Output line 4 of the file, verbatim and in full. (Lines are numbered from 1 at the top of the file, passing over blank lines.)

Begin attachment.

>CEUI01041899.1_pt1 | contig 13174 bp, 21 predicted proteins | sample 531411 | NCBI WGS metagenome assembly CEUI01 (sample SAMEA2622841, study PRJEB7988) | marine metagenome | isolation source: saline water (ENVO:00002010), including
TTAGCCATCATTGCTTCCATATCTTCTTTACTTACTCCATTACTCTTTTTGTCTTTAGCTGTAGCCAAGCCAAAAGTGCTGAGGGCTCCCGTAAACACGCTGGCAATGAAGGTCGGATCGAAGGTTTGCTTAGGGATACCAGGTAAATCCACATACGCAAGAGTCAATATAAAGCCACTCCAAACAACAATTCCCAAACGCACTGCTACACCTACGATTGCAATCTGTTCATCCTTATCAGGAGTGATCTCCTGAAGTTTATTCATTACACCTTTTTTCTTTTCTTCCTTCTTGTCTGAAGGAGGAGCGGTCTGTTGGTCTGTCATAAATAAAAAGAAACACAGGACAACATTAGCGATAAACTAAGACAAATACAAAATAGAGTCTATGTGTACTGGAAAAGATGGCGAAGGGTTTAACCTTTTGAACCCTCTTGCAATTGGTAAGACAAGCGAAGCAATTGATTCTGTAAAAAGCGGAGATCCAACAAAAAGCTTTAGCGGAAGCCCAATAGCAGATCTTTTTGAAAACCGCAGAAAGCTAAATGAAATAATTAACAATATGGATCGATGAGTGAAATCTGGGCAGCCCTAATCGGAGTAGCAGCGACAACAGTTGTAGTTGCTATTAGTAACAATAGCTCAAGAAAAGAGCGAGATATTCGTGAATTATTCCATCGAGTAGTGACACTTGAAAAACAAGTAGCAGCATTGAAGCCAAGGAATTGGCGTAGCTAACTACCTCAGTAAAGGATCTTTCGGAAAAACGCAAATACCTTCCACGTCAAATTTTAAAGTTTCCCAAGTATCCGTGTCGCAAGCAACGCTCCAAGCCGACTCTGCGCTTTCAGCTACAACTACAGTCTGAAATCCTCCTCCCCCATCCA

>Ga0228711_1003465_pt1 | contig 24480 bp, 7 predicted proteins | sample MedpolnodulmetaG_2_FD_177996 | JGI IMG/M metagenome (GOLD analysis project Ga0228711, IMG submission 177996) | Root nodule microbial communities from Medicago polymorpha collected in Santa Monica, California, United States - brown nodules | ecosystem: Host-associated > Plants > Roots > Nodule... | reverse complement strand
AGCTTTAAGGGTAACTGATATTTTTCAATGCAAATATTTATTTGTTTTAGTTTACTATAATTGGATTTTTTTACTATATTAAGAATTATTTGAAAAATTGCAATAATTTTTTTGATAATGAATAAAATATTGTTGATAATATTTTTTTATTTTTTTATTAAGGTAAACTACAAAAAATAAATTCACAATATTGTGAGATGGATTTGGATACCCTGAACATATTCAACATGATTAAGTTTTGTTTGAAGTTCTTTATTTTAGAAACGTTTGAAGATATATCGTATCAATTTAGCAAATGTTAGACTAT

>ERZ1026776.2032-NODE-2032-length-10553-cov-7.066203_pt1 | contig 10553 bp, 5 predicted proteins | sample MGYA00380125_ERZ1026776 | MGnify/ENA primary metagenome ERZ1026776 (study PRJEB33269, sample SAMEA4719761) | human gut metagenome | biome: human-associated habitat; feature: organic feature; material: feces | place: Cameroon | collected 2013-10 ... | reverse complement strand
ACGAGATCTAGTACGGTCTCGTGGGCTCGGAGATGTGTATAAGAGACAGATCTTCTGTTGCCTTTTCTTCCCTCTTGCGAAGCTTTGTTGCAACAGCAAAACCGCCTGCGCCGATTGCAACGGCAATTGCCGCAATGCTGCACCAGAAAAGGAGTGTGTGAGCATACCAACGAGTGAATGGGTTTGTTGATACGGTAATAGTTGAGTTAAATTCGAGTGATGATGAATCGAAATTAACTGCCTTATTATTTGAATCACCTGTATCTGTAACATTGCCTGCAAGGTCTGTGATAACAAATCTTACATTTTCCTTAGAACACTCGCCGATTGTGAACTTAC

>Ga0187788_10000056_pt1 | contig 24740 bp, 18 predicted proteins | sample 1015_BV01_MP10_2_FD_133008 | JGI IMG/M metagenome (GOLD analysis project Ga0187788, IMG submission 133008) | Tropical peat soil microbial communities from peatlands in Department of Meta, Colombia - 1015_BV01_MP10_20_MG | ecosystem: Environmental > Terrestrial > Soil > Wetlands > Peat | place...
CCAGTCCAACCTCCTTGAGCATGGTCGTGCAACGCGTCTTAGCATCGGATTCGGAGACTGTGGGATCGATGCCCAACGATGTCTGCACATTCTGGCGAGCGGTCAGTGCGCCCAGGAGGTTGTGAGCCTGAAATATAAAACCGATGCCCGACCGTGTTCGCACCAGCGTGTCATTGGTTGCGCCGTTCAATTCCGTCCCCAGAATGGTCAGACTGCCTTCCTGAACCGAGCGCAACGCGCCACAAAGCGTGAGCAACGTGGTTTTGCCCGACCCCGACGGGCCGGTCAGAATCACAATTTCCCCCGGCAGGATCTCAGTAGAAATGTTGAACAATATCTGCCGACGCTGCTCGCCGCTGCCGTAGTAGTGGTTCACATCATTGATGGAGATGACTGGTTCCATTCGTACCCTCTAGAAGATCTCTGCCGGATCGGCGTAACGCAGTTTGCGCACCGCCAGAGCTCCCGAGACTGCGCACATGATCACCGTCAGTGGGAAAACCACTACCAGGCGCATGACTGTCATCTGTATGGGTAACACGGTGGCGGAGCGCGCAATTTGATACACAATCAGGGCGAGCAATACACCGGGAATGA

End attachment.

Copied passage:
AGCTTTAAGGGTAACTGATATTTTTCAATGCAAATATTTATTTGTTTTAGTTTACTATAATTGGATTTTTTTACTATATTAAGAATTATTTGAAAAATTGCAATAATTTTTTTGATAATGAATAAAATATTGTTGATAATATTTTTTTATTTTTTTATTAAGGTAAACTACAAAAAATAAATTCACAATATTGTGAGATGGATTTGGATACCCTGAACATATTCAACATGATTAAGTTTTGTTTGAAGTTCTTTATTTTAGAAACGTTTGAAGATATATCGTATCAATTTAGCAAATGTTAGACTAT